I know a lot of people are suffering, frustrated and very upset at their circumstances right now as a result of the storm. Several have been devastated by loss of life, homes and businesses. However, there are also some tremendous stories emerging about generous people pitching in and helping each other with basic needs to survive. In the bigger scheme of things, nothing else really matters.
Today’s Boston Globe included an article by Tom Keane titled, “A break, too brief, from us vs. them:
Sandiphilia is the condition of feeling empathy for one’s fellow man and woman, brought about by a catastrophic storm that takes lives and destroys property. It has been on full display for the last week and — at risk of sounding callous — one almost wishes events like this could happen more frequently, if only to remind us of our common humanity.”
I reflected on this ‘temporary state’ in the Human-to-Human Service chapter in my forthcoming book:
The Blizzard of ’78 was a great human equalizer that rendered everyone powerless, and left many people stranded. Job titles, net worth, egos and diplomas didn’t matter. Everyone was equally helpless for a few days. Some people relied on total strangers for survival, and some people died, regardless of their social status. The storm fostered a camaraderie and cooperation nearly everyone embraced . Eventually, the strong bond faded as ‘reality’ crept back into our lives.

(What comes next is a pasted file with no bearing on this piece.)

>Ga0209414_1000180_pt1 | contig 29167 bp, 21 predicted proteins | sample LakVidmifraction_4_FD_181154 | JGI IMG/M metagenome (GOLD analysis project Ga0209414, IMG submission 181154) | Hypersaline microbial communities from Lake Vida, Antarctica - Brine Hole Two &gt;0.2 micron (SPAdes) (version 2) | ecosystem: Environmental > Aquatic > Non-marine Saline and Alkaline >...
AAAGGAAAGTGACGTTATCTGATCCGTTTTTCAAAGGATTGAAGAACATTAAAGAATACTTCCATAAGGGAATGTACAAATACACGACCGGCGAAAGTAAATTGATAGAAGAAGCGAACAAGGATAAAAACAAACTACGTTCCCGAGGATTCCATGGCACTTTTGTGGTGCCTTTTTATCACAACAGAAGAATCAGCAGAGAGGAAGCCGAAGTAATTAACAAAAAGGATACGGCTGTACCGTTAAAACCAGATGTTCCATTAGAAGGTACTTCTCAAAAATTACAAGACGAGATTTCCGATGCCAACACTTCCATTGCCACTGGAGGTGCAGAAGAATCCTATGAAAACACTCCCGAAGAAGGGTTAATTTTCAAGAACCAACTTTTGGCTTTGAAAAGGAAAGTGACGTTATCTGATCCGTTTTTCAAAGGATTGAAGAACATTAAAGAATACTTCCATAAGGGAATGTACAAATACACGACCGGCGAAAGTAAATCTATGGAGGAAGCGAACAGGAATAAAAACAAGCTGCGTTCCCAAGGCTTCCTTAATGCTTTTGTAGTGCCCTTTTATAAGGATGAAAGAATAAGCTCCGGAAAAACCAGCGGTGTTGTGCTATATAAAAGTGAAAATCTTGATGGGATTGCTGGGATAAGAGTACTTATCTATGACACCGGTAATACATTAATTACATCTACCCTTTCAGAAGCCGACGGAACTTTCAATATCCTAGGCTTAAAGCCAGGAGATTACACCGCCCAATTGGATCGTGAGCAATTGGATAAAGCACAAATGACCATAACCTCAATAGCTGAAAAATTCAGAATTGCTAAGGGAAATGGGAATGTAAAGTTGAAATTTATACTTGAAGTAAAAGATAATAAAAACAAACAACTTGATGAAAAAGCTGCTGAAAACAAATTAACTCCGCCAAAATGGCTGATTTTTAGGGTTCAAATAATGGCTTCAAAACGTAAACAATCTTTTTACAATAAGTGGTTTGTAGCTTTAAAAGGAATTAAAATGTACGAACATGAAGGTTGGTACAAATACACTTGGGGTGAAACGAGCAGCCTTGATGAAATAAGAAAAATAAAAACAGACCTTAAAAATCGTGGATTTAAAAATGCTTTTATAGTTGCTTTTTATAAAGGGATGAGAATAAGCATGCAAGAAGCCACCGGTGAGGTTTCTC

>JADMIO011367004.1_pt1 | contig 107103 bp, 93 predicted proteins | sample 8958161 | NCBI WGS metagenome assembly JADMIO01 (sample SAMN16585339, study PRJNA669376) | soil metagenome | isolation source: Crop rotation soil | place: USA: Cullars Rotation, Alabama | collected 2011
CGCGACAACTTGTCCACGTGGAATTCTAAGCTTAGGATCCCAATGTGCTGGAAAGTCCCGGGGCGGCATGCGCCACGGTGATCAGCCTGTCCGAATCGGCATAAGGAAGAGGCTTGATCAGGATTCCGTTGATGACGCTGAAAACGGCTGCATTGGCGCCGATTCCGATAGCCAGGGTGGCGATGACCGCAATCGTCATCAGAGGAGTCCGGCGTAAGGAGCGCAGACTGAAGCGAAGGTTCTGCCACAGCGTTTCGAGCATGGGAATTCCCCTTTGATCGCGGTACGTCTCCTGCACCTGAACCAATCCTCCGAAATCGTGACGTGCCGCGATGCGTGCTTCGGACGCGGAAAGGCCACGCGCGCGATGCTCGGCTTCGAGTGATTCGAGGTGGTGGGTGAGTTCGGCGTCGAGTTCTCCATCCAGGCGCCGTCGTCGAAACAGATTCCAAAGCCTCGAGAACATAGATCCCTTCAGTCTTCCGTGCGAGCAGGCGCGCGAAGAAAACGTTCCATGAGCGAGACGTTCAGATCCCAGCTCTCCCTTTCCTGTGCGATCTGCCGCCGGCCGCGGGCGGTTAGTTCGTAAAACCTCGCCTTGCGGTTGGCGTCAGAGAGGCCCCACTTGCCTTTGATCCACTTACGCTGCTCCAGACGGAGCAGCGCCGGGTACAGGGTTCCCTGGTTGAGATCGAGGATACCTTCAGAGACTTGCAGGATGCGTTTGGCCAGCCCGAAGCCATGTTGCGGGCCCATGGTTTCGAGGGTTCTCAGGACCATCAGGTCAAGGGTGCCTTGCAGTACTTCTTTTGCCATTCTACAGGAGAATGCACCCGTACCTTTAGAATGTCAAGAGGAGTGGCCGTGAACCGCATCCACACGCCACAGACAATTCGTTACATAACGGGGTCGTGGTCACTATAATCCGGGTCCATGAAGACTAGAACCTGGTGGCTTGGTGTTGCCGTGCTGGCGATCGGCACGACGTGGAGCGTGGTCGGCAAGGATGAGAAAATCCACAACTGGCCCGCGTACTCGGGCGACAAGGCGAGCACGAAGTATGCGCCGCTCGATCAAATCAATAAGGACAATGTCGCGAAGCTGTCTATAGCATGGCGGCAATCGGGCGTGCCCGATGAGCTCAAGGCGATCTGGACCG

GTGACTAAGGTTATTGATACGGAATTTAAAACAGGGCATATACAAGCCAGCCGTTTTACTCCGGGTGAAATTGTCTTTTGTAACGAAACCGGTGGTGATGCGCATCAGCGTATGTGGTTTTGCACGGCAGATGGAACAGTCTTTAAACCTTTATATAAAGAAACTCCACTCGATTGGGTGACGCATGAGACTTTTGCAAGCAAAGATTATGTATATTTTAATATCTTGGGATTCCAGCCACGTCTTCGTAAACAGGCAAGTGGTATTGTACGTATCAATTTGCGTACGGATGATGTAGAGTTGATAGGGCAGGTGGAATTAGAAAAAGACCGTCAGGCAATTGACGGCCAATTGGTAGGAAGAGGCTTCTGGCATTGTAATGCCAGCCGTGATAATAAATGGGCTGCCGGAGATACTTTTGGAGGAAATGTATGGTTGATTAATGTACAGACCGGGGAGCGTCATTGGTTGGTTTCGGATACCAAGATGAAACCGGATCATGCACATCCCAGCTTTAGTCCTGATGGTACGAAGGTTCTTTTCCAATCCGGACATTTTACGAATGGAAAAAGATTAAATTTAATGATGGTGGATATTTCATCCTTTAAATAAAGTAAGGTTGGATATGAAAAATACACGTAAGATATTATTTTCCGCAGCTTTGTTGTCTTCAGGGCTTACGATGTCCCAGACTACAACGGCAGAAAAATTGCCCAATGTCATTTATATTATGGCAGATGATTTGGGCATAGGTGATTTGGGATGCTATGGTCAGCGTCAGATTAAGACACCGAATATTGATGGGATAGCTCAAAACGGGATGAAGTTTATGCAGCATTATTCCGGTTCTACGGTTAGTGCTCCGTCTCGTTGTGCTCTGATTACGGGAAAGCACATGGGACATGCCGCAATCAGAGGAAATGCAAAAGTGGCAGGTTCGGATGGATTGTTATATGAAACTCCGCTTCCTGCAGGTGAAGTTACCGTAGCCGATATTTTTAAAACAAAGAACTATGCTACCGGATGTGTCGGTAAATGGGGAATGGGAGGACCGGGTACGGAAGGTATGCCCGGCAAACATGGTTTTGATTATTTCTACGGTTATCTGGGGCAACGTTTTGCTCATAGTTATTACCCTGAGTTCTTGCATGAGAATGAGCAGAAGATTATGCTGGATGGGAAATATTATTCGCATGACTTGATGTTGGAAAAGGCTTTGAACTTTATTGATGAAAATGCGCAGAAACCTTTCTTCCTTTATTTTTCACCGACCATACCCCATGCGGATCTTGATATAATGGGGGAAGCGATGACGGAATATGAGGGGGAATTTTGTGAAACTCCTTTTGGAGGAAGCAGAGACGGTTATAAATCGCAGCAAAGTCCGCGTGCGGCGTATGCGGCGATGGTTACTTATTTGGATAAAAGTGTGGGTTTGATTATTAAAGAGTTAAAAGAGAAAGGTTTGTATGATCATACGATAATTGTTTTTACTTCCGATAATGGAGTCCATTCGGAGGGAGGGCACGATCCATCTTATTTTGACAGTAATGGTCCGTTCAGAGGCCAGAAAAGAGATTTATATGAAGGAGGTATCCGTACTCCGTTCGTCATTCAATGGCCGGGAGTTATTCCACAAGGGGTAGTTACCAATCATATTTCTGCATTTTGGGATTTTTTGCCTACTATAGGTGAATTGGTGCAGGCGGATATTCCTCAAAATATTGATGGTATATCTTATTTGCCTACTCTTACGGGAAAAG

I thought about the transition from a galvanized, inclusive community back to ‘normalcy’ a lot after The Blizzard of ’78. It bothered me that people could be so good to each other when the playing field was level, and then gradually revert back to their old ways. I know it’s idealistic to expect people to act exactly the same way that they do during extraordinary times, but it sure would be nice if they could come close. Unfortunately, people have short memories.
It shouldn’t take extreme weather, music, disabilities, food, religion, nature, tragedy, common interests, politics, violence, art, babies, sickness, dogs, hardship, religion, ethnicity, death, sports, natural disasters, film, trauma, science, war, holidays, smoke breaks, cancer, or an attack on our country to unite people, and to remind us how amazing, fragile, and short life really is.
Unfortunately it does. People slip back to their ‘old ways’ until the next shared celebration or crisis hits.
Great human equalizers, like natural disasters, make people reach out and take care of each other, and they restore your faith in people. They make total strangers realize that they have a lot in common, and that we truly are “all in this together.” I’ve been referring to this phenomenon as “The Blizzard of ’78 Effect” ever since the big storm. It shouldn’t take a snowstorm for people to be nice to each other.
I hope the generousity, goodwill, empathy, and spirit of cooperation that is helping so many people survive right now, continues long after power is restored and the cleanup and rebuilding is complete.
Thank you to everyone who is working tirelessly on rescue missions, and in every other effort to provide food, water, shelter and supplies to everyone who is in need.
Sending love to Aunt Marie, Mickey, Beth, their families, neighbors, friends, and everyone impacted by the storm. Love your spirit. Keep the faith.